Experts doubt the new limits on deductions will have much impact on giving, but some major nonprofit organizations fear they’re a sign that the charitable deduction is no longer sacrosanct on Capitol Hill, just as Congress is promising a broader effort later this year to overhaul the tax code.
The limits on deductions are part of the new tax law Congress passed on New Year’s Day. They reduce the value of all itemized deductions for individuals making more than $250,000 and married couples making more than $300,000. Advocates are concerned the limits will reduce the tax incentive for people to make donations to charities and nonprofits such as religious institutions, colleges and groups that help the poor.
“The charitable deduction incentive is different than any other deduction or credit in the tax code,” said Sandra Swirski, executive director of the Alliance for Charitable Reform, which lobbies on behalf of donors and private foundations. That’s because the deduction encourages people to give away income, while other deductions and credits encourage people to buy things they can then write off, she noted.
Charitable giving in the U.S. increased in 2010 and 2011, according to the latest data. But it has yet to fully return to pre-recession levels, according to data from the Giving USA Foundation and the Indiana University School of Philanthropy.
Charitable giving by individuals, foundations and corporations topped $298 billion in 2011. In 2007, it was $337 billion, in inflation-adjusted dollars.
The new tax provision reduces the amount of itemized deductions a taxpayer can claim by 3 cents for every dollar of income above the threshold. For example, if a married couple has an adjusted gross income of $400,000, that’s $100,000 above the threshold, so the itemized deductions would be reduced by $3,000.
Itemized deductions cannot be reduced by more than 80 percent, under the provision.
In this example, if the couple had a total of $60,000 in itemized deductions, they could claim only $57,000. If they were in the 33 percent income tax bracket, the provision would increase their taxes by $990.
The provision is a revival of the “Pease” limitation, first enacted in 1990 but phased out in 2010 as part of the massive package of Bush-era tax cuts. It is named after a deceased congressman, Rep. Donald Pease, D-Ohio, who wrote the measure.
Experts say there is no evidence that the limitation reduced charitable giving in the past, and no reason to think it will have much of an impact going forward. Charitable giving steadily increased in the 1990s, when the economy flourished.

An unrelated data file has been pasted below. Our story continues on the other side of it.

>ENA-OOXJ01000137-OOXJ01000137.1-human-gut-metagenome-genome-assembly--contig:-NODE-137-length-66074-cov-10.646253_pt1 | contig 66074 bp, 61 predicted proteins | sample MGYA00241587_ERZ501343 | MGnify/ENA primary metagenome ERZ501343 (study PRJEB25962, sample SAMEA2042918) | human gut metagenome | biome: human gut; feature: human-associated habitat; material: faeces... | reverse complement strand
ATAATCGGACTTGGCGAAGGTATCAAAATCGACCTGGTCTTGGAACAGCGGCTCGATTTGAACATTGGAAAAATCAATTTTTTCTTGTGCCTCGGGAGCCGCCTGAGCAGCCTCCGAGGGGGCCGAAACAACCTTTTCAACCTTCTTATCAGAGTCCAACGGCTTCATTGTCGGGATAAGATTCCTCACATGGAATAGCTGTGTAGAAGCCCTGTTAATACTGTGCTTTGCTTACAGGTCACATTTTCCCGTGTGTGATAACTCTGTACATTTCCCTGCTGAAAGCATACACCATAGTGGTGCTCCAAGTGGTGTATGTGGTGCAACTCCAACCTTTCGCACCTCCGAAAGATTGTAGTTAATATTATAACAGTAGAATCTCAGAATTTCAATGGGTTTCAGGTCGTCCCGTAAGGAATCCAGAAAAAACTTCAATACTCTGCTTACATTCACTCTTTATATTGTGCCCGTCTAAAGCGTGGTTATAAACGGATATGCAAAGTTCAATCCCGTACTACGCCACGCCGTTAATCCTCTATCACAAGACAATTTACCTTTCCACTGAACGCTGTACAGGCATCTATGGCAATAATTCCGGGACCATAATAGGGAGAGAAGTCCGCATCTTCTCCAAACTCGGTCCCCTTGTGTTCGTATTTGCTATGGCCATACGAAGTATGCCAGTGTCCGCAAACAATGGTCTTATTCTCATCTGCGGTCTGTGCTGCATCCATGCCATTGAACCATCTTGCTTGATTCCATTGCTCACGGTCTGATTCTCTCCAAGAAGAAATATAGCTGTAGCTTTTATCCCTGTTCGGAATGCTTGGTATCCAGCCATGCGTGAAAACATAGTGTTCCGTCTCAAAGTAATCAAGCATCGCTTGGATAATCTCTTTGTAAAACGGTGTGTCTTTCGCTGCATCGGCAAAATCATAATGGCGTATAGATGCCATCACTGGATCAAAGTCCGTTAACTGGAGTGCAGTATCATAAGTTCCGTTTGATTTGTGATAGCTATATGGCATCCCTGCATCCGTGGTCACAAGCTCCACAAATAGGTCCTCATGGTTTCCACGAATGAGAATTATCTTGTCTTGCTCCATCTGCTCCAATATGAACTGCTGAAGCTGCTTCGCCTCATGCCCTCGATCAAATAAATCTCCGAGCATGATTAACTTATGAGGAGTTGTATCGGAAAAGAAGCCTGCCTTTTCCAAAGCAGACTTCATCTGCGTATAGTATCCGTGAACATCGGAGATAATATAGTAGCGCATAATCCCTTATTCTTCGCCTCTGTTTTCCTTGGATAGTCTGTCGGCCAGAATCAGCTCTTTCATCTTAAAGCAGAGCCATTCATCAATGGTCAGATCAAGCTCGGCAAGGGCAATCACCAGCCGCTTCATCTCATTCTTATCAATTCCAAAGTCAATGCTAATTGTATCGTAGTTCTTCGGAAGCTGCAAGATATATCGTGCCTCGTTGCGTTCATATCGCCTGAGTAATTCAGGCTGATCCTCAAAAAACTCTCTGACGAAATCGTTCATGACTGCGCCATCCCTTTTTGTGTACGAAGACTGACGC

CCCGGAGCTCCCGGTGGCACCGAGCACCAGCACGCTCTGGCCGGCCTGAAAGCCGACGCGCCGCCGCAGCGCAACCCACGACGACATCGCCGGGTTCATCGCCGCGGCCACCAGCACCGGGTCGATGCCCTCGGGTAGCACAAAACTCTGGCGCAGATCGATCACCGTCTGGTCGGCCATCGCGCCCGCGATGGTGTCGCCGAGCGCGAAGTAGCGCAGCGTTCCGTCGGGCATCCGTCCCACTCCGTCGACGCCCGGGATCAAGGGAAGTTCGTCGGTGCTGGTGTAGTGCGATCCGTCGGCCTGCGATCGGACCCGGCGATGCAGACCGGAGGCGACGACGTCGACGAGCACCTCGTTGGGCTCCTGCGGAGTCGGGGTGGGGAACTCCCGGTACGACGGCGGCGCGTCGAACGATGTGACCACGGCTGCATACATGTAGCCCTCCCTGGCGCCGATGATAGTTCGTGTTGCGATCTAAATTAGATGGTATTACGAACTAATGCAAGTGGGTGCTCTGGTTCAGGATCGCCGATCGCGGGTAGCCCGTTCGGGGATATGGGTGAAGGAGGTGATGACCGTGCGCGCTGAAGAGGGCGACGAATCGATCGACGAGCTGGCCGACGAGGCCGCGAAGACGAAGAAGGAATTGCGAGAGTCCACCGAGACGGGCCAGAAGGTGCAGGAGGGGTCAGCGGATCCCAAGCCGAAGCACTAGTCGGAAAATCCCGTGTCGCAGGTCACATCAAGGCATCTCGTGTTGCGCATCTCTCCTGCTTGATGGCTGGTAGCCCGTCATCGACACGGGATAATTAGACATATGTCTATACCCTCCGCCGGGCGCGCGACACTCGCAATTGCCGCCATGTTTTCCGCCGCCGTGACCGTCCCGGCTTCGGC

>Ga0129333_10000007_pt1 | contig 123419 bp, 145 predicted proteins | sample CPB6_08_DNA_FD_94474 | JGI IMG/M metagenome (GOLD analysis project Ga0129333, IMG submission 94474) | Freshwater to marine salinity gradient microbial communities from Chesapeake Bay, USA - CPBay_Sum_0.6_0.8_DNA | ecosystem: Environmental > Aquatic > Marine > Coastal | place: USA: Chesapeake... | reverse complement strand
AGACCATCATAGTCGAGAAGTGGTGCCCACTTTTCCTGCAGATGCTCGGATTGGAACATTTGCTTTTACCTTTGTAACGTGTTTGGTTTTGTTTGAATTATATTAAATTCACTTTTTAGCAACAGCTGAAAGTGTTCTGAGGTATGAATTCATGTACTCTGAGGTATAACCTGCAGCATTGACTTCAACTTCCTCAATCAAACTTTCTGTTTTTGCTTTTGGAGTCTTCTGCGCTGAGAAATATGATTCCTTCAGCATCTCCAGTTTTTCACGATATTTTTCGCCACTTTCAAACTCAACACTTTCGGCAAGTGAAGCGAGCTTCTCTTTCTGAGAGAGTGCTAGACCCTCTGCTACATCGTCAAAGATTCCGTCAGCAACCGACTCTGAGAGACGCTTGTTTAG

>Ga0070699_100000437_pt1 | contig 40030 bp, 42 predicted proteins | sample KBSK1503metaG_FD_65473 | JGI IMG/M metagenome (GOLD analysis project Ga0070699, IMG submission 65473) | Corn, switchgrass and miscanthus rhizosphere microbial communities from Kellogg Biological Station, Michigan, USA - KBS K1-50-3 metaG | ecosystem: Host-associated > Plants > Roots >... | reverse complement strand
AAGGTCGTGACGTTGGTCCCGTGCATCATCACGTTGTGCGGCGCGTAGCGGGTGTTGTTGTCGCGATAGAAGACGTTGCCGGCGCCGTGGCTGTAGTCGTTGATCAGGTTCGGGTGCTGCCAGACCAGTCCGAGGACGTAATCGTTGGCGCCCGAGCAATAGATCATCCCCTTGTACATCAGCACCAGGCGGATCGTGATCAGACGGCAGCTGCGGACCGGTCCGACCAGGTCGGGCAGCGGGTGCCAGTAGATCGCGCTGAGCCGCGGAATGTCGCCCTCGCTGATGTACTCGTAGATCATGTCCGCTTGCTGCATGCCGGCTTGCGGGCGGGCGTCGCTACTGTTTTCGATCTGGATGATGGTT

One analysis estimates that, on balance, charitable giving will increase slightly because of the new tax law. That’s because high earners facing the increased tax rates have more incentive to seek deductions, and those deductions become more valuable.
The new law increases the top income tax rate from 35 percent to 39.6 percent on taxable income above $400,000 for individuals and $450,000 for married couples. It also increases the top tax rate on long-term capital gains for taxpayers with incomes above those thresholds.
Both provisions increase incentives for people to make charitable donations, according to the analysis of the law by the Urban Institute Center on Nonprofits and Philanthropy.
For example, if a married couple has a top income tax rate of 35 percent, a $1 deduction will lower their tax bill by 35 cents. If that same couple has a top tax rate of 39.6 percent, a $1 deduction will lower their tax bill by nearly 40 cents, making the deduction more valuable.
Similarly, the higher tax rate on capital gains increases the incentive to donate securities to charity as a way to avoid those taxes, said Eugene Steuerle, a fellow at the Urban Institute who worked on the analysis.
The Pease limitation, meanwhile, should have a negligible impact on charitable giving because it is based on income, not on the amount of deductions, Steuerle said.
Nevertheless, nonprofits and charities are wary of any provision that could limit the charitable deduction.
“We just know that this change is definitely not going to be helpful,” said Gloria Johnson-Cusack, executive director of Leadership 18, an alliance of CEOs of charities, non-profits, and faith-based organizations. “We don’t think now is the time to be experimenting with a policy that has the potential” to reduce the incentive to donate.
Charitable organizations fear that even more tax changes could be coming as momentum builds in Congress to overhaul the tax code, to make it simpler and more transparent. So far, lawmakers have been wary of publicly targeting any tax break for elimination, to avoid generating opposition before the process gets started.
Still, interests groups of every stripe already are lobbying Congress to protect cherished tax breaks.
Leadership 18 is part of the Charitable Giving Coalition, a broad group of nonprofit organizations dedicated to preserving tax incentives for charitable giving.
“We are trying to figure out the best way to address any kind of changes that they may be talking about that would act as a disincentive,” Johnson-Cusack said. “We’re real worried about it.”
Taxes can play a role in how much people donate to charity, but other factors play a larger role, said Patrick Rooney, associate dean of the Indiana University School of Philanthropy.
“When you ask people why they are donating, taxes are fairly far down on the list,” Rooney said. “The key motivations are really to do things like feed the hungry and house the homeless, and to support one’s religious organization or to improve the quality of one’s alma mater.
“The single biggest factor that would change giving is an improvement in the overall economy,” Rooney said.